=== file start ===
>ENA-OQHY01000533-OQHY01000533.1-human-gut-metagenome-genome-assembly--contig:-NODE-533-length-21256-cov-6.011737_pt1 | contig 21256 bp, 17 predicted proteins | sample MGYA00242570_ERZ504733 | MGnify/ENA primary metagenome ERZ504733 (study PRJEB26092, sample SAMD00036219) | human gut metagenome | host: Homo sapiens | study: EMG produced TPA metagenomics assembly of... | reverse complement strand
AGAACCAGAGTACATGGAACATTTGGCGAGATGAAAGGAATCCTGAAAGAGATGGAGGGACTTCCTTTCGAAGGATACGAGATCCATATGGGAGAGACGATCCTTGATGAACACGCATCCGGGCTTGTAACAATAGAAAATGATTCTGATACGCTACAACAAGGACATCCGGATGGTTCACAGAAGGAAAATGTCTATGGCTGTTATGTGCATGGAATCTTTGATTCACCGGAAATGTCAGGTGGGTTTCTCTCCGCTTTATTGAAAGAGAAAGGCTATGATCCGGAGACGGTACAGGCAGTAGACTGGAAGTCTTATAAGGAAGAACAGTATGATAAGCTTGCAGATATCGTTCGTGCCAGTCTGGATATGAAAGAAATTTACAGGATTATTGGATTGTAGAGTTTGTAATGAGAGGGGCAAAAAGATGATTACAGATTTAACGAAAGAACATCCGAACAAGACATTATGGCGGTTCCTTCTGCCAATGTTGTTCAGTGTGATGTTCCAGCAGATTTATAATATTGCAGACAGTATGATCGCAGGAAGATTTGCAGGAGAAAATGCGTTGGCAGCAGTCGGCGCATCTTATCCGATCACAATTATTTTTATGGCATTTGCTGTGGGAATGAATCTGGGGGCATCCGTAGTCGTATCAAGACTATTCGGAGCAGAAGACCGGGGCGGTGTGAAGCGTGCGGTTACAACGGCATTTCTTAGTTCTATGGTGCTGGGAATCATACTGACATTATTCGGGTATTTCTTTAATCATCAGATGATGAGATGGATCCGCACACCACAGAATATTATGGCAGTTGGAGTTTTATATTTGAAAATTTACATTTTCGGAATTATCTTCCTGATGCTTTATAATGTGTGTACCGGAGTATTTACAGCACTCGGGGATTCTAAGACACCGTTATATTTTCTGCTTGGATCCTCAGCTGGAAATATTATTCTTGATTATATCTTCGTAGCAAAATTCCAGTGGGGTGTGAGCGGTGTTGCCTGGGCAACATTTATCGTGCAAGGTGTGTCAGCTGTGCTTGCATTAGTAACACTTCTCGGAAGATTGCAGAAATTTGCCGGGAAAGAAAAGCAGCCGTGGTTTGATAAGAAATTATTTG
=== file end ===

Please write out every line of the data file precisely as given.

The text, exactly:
>ENA-OQHY01000533-OQHY01000533.1-human-gut-metagenome-genome-assembly--contig:-NODE-533-length-21256-cov-6.011737_pt1 | contig 21256 bp, 17 predicted proteins | sample MGYA00242570_ERZ504733 | MGnify/ENA primary metagenome ERZ504733 (study PRJEB26092, sample SAMD00036219) | human gut metagenome | host: Homo sapiens | study: EMG produced TPA metagenomics assembly of... | reverse complement strand
AGAACCAGAGTACATGGAACATTTGGCGAGATGAAAGGAATCCTGAAAGAGATGGAGGGACTTCCTTTCGAAGGATACGAGATCCATATGGGAGAGACGATCCTTGATGAACACGCATCCGGGCTTGTAACAATAGAAAATGATTCTGATACGCTACAACAAGGACATCCGGATGGTTCACAGAAGGAAAATGTCTATGGCTGTTATGTGCATGGAATCTTTGATTCACCGGAAATGTCAGGTGGGTTTCTCTCCGCTTTATTGAAAGAGAAAGGCTATGATCCGGAGACGGTACAGGCAGTAGACTGGAAGTCTTATAAGGAAGAACAGTATGATAAGCTTGCAGATATCGTTCGTGCCAGTCTGGATATGAAAGAAATTTACAGGATTATTGGATTGTAGAGTTTGTAATGAGAGGGGCAAAAAGATGATTACAGATTTAACGAAAGAACATCCGAACAAGACATTATGGCGGTTCCTTCTGCCAATGTTGTTCAGTGTGATGTTCCAGCAGATTTATAATATTGCAGACAGTATGATCGCAGGAAGATTTGCAGGAGAAAATGCGTTGGCAGCAGTCGGCGCATCTTATCCGATCACAATTATTTTTATGGCATTTGCTGTGGGAATGAATCTGGGGGCATCCGTAGTCGTATCAAGACTATTCGGAGCAGAAGACCGGGGCGGTGTGAAGCGTGCGGTTACAACGGCATTTCTTAGTTCTATGGTGCTGGGAATCATACTGACATTATTCGGGTATTTCTTTAATCATCAGATGATGAGATGGATCCGCACACCACAGAATATTATGGCAGTTGGAGTTTTATATTTGAAAATTTACATTTTCGGAATTATCTTCCTGATGCTTTATAATGTGTGTACCGGAGTATTTACAGCACTCGGGGATTCTAAGACACCGTTATATTTTCTGCTTGGATCCTCAGCTGGAAATATTATTCTTGATTATATCTTCGTAGCAAAATTCCAGTGGGGTGTGAGCGGTGTTGCCTGGGCAACATTTATCGTGCAAGGTGTGTCAGCTGTGCTTGCATTAGTAACACTTCTCGGAAGATTGCAGAAATTTGCCGGGAAAGAAAAGCAGCCGTGGTTTGATAAGAAATTATTTG